Saturday, April 29, 2017

Italian Grapes in the Finger Lakes of Upstate NY

It's always my mission to find wineries in the US producing wines from Italian grapes grown on American soil. I had always taken a trip to upstate NY to the Finger Lakes wine region for many years annually, but had taken a break over the past 5 years as I had traveled to some other places around the world. It was nice to make it back here and we couldn't ask for better weather and accommodations as I write from our beautiful villa right on the water of Seneca Lake in Geneva. 

A couple days prior to my arrival the Seneca Lake Wine Trail called out to my attention that Ventosa Vineyards located in Geneva at the top of Seneca Lake was working with a few Italian grapes. I had been to Ventosa Vineyards years ago, but this was well before my wine blog so I really couldn't recall the wines that they produced. Thankfully a private tasting and tour was arranged for myself and family with their winemaker and vineyard manager, Jenna Lavita. 
As Ventosa Vineyards states that their winery is “a taste of Tuscany in the Finger Lakes”. Upon arrival you can't miss this massive, gorgeous villa that is eyecatching from route 96A. The winery was established eleven years ago and the owners are Italian lovers themselves taking trips often over to Italy, but providing folks with a Tuscan setting right in the Finger Lakes as well. They produce about 3,000-3,500 cases on 22 acres. The owners believe in finding peace in the craziness of wine life within their vineyards therefore the vineyards are sacrosanct, blessed by the priest and located around the property and within the vineyards themselves are religious statues all around.
The tasting we had with Jenna on their patio overlooking their vineyards below and Seneca Lake was a treat. Jenna was such a pleasure to spend time with. She actually graduated from the local college, Williams Smith, back in 2008 and learned winemaking under the winemaker of Fox Run Vineyards, Peter Bell. She had actually gone to school for law, but making friends and getting acquainted with the wine industry drew her in. It's amazing to me how many folks I have met in the wine industry had previously been lawyers. I guess that profession leads you to drink converting many on it's journey ; ) She also owns a small brewery in town as well, Lake Drum Brewing. 
Jenna Lavita
We tasted through many of their wines, but of course I was mostly interested in the Italian grapes they are working with: pinot grigio, tocai friulano and sangiovese. To see Italian grapes grown in such a cold climate area is rather interesting and I only remember coming across 1 other vineyard in the Finger Lakes wine region working with Italian grapes, Red Tail Ridge produces a teroldego grape, which I didnt get to revisit on this trip.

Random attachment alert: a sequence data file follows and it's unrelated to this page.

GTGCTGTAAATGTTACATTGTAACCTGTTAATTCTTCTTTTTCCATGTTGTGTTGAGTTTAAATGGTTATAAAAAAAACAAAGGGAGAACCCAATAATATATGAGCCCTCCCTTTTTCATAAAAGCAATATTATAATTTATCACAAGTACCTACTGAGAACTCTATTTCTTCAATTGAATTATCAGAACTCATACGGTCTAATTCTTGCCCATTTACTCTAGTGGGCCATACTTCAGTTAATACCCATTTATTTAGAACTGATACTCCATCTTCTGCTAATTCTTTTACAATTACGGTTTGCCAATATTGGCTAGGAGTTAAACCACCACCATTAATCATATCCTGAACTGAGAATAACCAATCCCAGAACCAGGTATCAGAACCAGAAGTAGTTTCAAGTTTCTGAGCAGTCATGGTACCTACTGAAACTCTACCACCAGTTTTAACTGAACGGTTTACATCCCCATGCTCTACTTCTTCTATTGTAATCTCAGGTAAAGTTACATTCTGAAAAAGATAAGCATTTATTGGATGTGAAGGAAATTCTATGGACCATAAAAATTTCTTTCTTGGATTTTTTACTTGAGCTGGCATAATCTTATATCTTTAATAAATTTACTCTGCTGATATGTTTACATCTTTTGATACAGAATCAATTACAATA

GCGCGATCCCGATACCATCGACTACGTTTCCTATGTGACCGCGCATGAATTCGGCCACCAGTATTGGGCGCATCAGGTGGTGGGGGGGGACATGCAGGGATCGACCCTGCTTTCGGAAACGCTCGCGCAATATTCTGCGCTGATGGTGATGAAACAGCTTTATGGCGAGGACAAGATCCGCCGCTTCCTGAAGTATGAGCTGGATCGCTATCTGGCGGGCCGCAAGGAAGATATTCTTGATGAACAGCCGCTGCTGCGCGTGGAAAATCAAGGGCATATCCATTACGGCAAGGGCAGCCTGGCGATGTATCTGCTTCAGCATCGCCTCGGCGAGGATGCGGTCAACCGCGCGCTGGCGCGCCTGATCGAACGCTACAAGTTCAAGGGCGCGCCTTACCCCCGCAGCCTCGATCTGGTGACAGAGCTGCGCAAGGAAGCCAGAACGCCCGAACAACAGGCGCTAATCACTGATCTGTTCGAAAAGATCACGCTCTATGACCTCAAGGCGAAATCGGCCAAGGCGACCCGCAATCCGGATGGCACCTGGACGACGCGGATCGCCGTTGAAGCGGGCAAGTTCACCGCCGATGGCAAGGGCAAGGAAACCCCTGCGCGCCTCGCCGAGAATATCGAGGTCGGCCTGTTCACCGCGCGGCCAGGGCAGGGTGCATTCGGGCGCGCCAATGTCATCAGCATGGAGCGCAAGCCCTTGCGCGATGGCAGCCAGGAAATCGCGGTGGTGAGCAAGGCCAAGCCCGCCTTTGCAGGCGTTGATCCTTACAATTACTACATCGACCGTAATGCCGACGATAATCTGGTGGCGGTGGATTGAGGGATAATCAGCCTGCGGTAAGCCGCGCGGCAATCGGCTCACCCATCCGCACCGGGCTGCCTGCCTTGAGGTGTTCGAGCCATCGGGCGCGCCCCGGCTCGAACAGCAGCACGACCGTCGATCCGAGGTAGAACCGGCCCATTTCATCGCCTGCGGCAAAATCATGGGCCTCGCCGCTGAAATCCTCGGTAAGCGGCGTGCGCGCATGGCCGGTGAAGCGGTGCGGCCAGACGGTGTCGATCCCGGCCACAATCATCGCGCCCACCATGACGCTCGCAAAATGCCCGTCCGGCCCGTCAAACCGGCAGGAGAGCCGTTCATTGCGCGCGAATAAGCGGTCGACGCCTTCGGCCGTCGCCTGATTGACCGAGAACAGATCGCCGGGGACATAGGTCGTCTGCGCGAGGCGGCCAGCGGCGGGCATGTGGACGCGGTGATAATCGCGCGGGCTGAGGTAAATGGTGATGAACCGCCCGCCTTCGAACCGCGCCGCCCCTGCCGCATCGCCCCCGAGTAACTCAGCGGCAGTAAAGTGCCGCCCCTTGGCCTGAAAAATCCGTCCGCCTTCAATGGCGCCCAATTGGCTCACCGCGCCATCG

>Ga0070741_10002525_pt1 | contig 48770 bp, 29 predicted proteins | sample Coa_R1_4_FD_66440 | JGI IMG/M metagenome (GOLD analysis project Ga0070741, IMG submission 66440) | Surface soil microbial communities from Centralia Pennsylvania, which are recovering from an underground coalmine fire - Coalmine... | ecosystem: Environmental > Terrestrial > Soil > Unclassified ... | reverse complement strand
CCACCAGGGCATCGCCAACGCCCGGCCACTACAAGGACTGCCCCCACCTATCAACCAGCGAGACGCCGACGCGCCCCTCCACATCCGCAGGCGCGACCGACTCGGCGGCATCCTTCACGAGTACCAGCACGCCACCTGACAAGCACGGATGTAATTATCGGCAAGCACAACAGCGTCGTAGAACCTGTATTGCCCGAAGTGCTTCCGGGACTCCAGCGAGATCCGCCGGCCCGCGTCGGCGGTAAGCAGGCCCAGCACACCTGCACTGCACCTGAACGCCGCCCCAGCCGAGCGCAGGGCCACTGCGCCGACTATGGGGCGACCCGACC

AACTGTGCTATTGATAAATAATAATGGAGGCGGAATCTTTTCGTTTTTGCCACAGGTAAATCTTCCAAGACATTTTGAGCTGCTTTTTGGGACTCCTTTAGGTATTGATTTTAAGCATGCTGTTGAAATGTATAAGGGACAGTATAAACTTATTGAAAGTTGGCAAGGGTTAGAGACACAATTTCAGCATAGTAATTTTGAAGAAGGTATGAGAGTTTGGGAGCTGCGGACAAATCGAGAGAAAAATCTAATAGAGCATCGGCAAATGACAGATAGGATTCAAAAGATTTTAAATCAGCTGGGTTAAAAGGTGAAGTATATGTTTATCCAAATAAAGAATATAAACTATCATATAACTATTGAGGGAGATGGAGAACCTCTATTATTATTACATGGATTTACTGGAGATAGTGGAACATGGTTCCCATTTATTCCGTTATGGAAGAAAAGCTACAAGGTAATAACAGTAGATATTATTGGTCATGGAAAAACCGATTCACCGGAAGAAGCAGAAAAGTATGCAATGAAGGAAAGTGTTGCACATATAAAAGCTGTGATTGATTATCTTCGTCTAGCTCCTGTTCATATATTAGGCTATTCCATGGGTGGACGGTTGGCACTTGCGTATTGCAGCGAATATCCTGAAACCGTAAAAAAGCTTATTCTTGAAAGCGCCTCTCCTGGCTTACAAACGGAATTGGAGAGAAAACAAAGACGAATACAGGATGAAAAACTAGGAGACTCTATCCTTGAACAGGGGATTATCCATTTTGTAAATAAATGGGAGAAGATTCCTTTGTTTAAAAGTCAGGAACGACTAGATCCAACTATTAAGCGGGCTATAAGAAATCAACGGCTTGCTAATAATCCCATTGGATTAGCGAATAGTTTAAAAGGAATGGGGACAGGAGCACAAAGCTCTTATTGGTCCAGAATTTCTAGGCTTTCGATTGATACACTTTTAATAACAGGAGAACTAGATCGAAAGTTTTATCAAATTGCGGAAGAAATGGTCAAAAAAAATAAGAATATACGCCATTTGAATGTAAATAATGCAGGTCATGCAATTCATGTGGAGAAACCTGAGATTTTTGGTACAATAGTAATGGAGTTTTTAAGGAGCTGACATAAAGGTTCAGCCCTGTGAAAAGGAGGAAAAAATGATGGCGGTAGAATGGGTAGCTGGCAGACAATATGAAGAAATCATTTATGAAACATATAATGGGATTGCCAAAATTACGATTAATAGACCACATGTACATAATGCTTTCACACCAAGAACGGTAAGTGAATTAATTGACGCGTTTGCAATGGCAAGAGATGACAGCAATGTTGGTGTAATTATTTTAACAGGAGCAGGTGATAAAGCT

There are about 3 acres planted to the pinot gris grape. The 2015 Ventosa Vineyards Pinot Gris is a very easy drinking, clean, light bodied wine with green apples most prevalent on the palate. The interesting wine for me was the 2014 Ventosa Vineyards Tocai Friulano mostly found in the wine region of Friuli in northeastern Italy. I know this sounds crazy, but I picked up almost pickle juice on the nose. It's partially aged in American oak imparting tropical notes into the wine. Lower on the acid scale the wine had more weight than the pinot gris. We finished with the Ventosa Vineyards Tocaice, which is their ice wine made from the tocai friulano grape. They don't freeze the grapes on-site, but instead take them to Ontario to a commercial freezer where they are frozen for 1-2 months. They are pressed onsight though at Ventosa Vineyards with a hard press (2.5 bars) over 24 hours to extract as much juice as possible. They usually get about 150 gallons from 3 tons of grapes. For those with a sweet tooth and that enjoy a dessert wine at the end of your meals this had nice rich honey and orange zest notes. An unctous wine indeed!
Following the tasting we proceeded to the production facility underneath. Walking through the vineyards it was just the start of bud break for a few of their grapes including sangiovese, pinot and chardonnay. The last few winters have been colder in the Finger Lakes and many wineries having been losing their primary buds. 
bud break
For me the highlight was the Ventosa Vineyards Owners Reserve Sangiovese. We tasted their sangiovese in the fermentation room comparing the 2011 and 2012 vintages. I preferred the 2011 vintage as it was more similar in style to that of Tuscany than the 2012. It was drier in style where the 2012 showed more ripe red fruit. The 2011 had more earthiness and dried fruits, which is personally more my style. It's medium bodied and aged in American oak for 2.5 years plus an additional year in bottle. These sangiovese had soft tannins.
Overall, it was a great way to start the day and taste the difference of Italian grapes grown on American soil in the Finger Lakes region of NY. 
My son learning how to smell wine